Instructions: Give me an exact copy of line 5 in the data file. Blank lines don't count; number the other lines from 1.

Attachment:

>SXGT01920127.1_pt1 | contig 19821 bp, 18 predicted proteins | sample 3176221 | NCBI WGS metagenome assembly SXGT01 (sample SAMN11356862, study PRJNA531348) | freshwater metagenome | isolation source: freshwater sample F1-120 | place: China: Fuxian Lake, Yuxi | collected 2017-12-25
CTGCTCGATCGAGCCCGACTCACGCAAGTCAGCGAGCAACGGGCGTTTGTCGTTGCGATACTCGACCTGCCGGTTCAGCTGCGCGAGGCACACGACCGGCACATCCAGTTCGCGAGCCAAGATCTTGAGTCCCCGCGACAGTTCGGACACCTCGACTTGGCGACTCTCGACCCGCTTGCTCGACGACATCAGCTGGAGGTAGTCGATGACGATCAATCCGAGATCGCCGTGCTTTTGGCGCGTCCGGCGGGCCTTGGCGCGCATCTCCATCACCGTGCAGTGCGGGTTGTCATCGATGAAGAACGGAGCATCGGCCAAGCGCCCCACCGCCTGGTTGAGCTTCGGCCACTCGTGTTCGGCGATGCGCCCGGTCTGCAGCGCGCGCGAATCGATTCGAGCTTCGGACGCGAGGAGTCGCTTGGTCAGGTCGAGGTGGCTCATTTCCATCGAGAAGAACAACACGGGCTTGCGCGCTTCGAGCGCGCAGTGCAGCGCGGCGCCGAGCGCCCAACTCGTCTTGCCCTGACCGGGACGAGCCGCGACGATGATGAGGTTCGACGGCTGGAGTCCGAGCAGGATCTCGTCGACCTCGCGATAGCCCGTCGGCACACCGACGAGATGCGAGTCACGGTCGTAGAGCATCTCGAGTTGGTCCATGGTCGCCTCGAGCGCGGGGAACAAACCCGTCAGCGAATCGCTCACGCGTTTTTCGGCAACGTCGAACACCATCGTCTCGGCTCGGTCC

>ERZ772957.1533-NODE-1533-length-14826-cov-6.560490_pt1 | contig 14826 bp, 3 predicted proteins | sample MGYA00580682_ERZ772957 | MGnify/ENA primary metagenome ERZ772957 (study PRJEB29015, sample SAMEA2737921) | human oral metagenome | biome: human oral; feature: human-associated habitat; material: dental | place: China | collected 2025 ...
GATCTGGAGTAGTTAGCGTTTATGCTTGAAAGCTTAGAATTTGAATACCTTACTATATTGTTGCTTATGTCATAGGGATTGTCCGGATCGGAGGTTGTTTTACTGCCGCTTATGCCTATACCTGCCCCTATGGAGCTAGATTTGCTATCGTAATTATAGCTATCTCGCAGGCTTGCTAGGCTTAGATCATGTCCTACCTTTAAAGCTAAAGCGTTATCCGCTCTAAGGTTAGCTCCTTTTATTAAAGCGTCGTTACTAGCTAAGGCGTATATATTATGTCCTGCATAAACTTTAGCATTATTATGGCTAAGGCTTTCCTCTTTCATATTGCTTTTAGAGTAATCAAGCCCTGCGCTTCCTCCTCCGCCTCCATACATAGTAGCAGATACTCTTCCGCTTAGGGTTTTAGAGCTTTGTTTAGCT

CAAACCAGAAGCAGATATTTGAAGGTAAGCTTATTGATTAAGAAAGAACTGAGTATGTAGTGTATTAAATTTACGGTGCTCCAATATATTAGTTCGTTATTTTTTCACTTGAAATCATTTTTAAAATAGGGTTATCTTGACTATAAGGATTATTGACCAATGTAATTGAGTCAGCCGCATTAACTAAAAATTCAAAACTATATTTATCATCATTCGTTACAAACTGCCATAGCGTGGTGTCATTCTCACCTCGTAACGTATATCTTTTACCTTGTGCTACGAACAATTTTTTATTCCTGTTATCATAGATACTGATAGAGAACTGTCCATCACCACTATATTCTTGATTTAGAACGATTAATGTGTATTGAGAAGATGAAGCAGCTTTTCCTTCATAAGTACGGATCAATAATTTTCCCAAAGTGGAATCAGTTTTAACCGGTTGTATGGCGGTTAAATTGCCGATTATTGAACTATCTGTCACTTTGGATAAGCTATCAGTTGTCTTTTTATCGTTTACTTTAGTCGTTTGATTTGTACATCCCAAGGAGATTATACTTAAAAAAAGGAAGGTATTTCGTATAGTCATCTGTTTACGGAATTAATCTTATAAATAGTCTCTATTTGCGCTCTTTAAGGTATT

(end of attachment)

CAAACCAGAAGCAGATATTTGAAGGTAAGCTTATTGATTAAGAAAGAACTGAGTATGTAGTGTATTAAATTTACGGTGCTCCAATATATTAGTTCGTTATTTTTTCACTTGAAATCATTTTTAAAATAGGGTTATCTTGACTATAAGGATTATTGACCAATGTAATTGAGTCAGCCGCATTAACTAAAAATTCAAAACTATATTTATCATCATTCGTTACAAACTGCCATAGCGTGGTGTCATTCTCACCTCGTAACGTATATCTTTTACCTTGTGCTACGAACAATTTTTTATTCCTGTTATCATAGATACTGATAGAGAACTGTCCATCACCACTATATTCTTGATTTAGAACGATTAATGTGTATTGAGAAGATGAAGCAGCTTTTCCTTCATAAGTACGGATCAATAATTTTCCCAAAGTGGAATCAGTTTTAACCGGTTGTATGGCGGTTAAATTGCCGATTATTGAACTATCTGTCACTTTGGATAAGCTATCAGTTGTCTTTTTATCGTTTACTTTAGTCGTTTGATTTGTACATCCCAAGGAGATTATACTTAAAAAAAGGAAGGTATTTCGTATAGTCATCTGTTTACGGAATTAATCTTATAAATAGTCTCTATTTGCGCTCTTTAAGGTATT